Even though the saying is in Spanish it has more of a lifestyle type of folklore than a cultural one. Societal norms may place certain restrictions or even uphold certain ideals based on age and common perceptions of certain age groups. This phrase can serve as a statement to break these ideas of what age means and go against the grain of what expectations are placed on you based on your age. Western culture has a notion of the youth being reckless and free and the older generations being wise and sometimes even sort of stagnant in their lifestyle. With phrases like these, it’s an encouragement to break these norms. Additionally, this phrase can stand to represent the importance of life itself, encouraging others to enjoy it while it’s here but also live in a way that lets you enjoy it as much as possible. It can also stand to talk about time and how we all have these ideas about it. Some believe they have a set amount of time here and others feel, in a sense, immortal. This phrase works to explore that. 

Playground Diss


Q:Ok so what was the saying.

R: Its, there’s like a saying and you do a couple movements but its:

Brick Wall Water Fall


You don’t, I do 

So boom with that attitude

Reeses pieces, Butter Cup

You mess with me I mess you up

Elbow elbow wrist wrist

Hush up girl you just got dissed

Context: This was a saying from middle school that was common among kids at the time (2015-16), and was in this case not used for any purpose than to have a cool rhyme. 

Analysis: To me, this seems like a variation on many childhood “playground” dites I have heard before. Of course, this one has more of an aggressive tone so I would assume that it was used in a more confrontational manner as a sort of playground mic drop, so to speak. Another form I could see this taking is a jump rope rhyme as it has a good rhythm to it when told orally.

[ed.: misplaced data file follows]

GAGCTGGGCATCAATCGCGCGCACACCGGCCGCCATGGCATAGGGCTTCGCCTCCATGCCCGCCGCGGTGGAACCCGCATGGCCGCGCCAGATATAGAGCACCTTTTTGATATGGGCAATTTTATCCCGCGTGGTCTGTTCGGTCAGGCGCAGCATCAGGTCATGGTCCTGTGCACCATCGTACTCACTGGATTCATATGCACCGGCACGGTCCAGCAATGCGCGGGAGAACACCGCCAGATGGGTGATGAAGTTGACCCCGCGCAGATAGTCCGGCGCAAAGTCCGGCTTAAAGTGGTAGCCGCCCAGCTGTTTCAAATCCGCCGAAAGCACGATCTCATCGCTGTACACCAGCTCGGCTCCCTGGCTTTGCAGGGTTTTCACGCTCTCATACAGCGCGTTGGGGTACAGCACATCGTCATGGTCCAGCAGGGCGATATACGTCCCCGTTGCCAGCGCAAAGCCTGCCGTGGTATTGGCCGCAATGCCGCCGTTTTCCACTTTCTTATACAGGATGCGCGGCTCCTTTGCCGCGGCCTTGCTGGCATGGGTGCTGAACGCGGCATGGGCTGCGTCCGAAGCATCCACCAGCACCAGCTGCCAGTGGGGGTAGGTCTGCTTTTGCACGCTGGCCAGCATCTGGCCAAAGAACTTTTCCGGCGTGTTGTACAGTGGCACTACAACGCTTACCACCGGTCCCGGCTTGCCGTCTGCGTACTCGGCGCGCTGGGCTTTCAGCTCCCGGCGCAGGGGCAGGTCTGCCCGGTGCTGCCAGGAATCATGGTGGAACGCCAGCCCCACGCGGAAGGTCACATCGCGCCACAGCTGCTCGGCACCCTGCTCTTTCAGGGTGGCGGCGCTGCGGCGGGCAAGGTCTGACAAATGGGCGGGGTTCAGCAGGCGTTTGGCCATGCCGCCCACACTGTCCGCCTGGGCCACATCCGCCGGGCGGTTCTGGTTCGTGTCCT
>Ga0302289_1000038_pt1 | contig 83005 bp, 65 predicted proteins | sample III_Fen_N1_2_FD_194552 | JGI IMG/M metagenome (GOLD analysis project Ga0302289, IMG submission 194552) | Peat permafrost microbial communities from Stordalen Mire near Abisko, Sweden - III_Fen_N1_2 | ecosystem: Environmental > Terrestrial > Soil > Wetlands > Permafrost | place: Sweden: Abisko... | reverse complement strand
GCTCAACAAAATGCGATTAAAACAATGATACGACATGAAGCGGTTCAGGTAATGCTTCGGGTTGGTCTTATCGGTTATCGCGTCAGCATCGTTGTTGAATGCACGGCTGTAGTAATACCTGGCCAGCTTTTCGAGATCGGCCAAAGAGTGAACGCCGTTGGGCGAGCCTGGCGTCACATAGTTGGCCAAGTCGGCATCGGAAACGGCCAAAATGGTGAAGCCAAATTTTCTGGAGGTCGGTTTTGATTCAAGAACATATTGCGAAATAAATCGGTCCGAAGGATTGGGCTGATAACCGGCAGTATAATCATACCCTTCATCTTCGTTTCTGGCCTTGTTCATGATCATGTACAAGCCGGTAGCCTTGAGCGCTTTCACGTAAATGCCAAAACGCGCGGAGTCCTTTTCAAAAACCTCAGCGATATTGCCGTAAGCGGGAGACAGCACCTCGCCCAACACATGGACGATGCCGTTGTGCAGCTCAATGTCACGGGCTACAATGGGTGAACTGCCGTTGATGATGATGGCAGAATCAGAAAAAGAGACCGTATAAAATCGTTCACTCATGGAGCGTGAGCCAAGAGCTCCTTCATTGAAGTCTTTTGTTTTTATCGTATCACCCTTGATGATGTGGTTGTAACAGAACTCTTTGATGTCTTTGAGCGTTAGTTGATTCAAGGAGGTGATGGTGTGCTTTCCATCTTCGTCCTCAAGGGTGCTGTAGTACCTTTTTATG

D.S. is my father, who immigrated here from Albania when he was 18 years old. I always remember him telling me a lot when I was growing up, “an Albanian can die, but his oath will not be violated. I called him up and asked him more about where this phrase comes from.

Me: So is there an Albanian phrase that you got this from?

D.S.: Yes, I never really spoke it to you in the Albanian version since you don’t speak the language hahaha, but in Albanian it is Shqiptarët vdesin dhe Besën nuk e shkelin

Me: So where does it come from?

D.S.: The basic premise of the phrase comes from the concept of a Besa which is like a pledge of honor. In Albania, it is essentially an oath or to keep a promise.

Me: So what is a Besa all about? Is it just a word?

D.S.: The basic premise of the concept is to keep your word, as it is the most valuable thing you can offer. If you don’t have your word, then what do you have?

Me: That sounds familiar hahahaha

D.S.: Exactly hahaha, but a besa can come in all sorts of forms, whether it be a promise, your faith, or protecting someone. It is of the utmost importance in Albania, in all aspects of your life. When you give someone your besa, you cannot go back on it. This is how it has always been, and Albanians really pride themselves on it.

It is really important to keep your word. Breaking a besa is one of the worst things you can do that is not a crime. When you make a promise you need to ensure you give all your effort towards that until it’s fulfilled. Otherwise you are untrustworthy and your self-worth is lowered. Being an Albanian, it is important for me to always remember this in my life.

Nobody for me but me

Main Piece: 

“There is nobody but me who is for me”

Background Information:

This is about how everybody is mainly for themselves. My mother grew up with this saying. 

Context of the Performance:

This piece essentially means that you have to think about yourself and stand up for yourself when necessary because nobody else will.

My Thoughts:

This reminds me of the saying “This is a dog eat dog world” meaning that everybody is only looking out for themselves. There is definitely truth to this saying, especially considering the individualist society and culture that is ripe with competition in the United States today. People generally do not do something good for others unless it benefits themselves.